A new type of extinguisher that uses sound waves to put out fires has been created by two engineering students at Mason George University. Both chemical and water-free, the invention offers a relatively non-destructive method of fire control.

While the concept of using sound waves to extinguish flames is not new, previous attempts to realize the principle; including efforts by teams at West Georgia University and the US Defense Advanced Research Projects Agency (DARPA), had not been successful.

Undeterred by this, as well as initial skepticism from their peers and faculty, Seth Robertson, and Viet Tran, now alumni of George Mason University in Virginia, elected to explore the concept, developing a series of prototype sonic extinguishers for a research project.

The principle behind the extinguisher is simple: as they are mechanical pressure waves that cause vibrations in the medium in which they travel, sound waves have the potential to manipulate both burning material and the oxygen that surrounds it.

Tran and Robertson explored the impact of different frequencies of sound on small fires. Ultra-high frequencies had little effect, but lower, bass frequencies – between 30 and 60 Hz – produced the desired extinguishing effect.

Consisting of an amplifier and cardboard collimator to focus the sound, the duo’s final extinguisher prototype cost them only about $600 to develop and is a hand-held, 9 kg device with the capacity to quickly put out small alcohol-fueled fires.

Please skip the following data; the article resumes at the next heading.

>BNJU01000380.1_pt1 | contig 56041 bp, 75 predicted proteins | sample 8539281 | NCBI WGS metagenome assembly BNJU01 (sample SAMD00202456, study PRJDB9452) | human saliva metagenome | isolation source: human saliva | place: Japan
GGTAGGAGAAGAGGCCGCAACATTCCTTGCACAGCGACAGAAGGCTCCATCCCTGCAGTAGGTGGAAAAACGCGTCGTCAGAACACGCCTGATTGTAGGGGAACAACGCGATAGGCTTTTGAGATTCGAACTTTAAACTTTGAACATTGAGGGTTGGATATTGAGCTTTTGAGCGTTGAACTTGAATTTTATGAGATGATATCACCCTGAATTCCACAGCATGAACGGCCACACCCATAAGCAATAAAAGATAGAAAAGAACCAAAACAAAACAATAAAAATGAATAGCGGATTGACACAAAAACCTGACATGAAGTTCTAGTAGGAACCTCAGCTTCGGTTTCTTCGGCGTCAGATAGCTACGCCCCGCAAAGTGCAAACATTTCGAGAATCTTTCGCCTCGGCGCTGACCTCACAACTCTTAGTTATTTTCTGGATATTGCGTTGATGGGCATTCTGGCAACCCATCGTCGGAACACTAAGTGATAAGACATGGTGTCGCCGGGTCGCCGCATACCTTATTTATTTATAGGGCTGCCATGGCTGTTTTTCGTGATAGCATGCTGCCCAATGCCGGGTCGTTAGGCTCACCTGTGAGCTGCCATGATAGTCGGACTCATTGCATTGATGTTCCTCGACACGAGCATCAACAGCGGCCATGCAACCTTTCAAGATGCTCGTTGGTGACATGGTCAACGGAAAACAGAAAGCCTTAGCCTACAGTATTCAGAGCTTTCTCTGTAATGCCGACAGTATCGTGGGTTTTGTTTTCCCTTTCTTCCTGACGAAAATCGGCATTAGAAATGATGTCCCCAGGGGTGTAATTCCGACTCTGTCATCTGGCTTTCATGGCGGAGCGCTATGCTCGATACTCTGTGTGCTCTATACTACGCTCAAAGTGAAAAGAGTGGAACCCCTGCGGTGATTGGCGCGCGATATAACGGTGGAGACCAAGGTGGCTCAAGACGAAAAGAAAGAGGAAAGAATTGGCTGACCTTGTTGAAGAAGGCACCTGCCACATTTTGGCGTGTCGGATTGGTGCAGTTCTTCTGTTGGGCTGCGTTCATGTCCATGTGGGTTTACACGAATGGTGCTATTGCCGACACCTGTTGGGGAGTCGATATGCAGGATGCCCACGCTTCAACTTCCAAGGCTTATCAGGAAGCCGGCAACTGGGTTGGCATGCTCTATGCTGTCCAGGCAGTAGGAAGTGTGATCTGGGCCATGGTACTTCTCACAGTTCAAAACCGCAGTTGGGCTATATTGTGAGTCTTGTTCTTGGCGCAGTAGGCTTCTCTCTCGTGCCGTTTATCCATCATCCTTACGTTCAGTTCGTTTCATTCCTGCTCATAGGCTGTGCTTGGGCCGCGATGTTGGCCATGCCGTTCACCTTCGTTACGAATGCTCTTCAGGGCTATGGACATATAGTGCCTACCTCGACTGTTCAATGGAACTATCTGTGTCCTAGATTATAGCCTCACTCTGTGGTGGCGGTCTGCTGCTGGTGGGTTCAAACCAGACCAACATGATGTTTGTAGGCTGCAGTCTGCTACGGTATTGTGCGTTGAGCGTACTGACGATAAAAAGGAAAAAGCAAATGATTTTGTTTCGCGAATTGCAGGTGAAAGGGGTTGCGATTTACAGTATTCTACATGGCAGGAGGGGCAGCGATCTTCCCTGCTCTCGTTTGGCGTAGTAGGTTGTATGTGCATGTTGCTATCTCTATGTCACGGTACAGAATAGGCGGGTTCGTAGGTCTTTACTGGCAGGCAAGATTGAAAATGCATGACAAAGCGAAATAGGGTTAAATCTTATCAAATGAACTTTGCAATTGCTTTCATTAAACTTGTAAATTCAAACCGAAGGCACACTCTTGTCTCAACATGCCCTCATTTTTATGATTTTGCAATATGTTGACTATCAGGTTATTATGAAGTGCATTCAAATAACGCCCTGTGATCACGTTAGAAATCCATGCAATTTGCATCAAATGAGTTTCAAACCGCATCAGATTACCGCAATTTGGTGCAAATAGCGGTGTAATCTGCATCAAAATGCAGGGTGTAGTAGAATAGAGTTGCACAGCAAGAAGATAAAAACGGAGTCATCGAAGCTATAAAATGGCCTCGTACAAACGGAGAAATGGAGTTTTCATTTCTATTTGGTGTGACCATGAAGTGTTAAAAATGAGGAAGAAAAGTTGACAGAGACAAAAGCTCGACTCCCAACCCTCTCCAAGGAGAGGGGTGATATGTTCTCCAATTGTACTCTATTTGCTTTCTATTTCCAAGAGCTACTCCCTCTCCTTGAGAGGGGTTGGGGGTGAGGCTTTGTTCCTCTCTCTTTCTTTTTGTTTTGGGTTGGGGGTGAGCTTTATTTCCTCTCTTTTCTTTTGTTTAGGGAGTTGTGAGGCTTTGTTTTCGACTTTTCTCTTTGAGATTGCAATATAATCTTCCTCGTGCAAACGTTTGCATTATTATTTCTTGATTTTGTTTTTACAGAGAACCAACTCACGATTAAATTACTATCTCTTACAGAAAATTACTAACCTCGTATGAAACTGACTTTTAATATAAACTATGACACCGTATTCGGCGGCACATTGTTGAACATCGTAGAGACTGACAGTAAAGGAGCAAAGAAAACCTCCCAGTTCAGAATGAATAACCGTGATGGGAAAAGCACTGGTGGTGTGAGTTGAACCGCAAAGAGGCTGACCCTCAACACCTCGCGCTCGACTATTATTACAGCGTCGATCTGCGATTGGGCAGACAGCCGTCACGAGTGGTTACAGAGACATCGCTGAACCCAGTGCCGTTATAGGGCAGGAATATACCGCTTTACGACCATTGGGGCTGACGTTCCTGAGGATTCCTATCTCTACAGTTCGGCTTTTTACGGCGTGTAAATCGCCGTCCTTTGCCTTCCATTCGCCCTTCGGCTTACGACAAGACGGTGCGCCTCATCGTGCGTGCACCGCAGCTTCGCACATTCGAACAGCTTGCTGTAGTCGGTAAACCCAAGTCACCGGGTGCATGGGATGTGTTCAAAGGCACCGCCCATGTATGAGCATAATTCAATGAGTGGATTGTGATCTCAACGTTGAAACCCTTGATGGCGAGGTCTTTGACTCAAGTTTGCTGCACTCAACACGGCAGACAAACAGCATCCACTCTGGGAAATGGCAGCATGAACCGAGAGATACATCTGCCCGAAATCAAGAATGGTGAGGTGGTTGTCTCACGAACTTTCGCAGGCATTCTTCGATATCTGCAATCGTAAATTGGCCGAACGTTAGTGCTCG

Having acquired a preliminary patent application for the design, the researchers are now hoping to move onto further testing and refinements of their extinguisher, with the aim of taking steps towards a potential commercial application.

Originally, Robertson and Tran envisaged their device as ideal for use on small fires in the home but are now investigating the possibility of applying the principle to broader applications.

One possible use could be in space, where traditional extinguishing agents are hard to focus on a target fire. “Fire is a huge issue in space,” says Tran. “In space, extinguisher contents spread all over the place. But you can direct sound waves without gravity,” adds Robertson.

The duo’s work could potentially be applied to “swarm robotics where the device would be attached to a drone”, to be used in situations such as large forest fires or urban blazes, thereby improving safety for firefighters.

Source – PhysicsWorld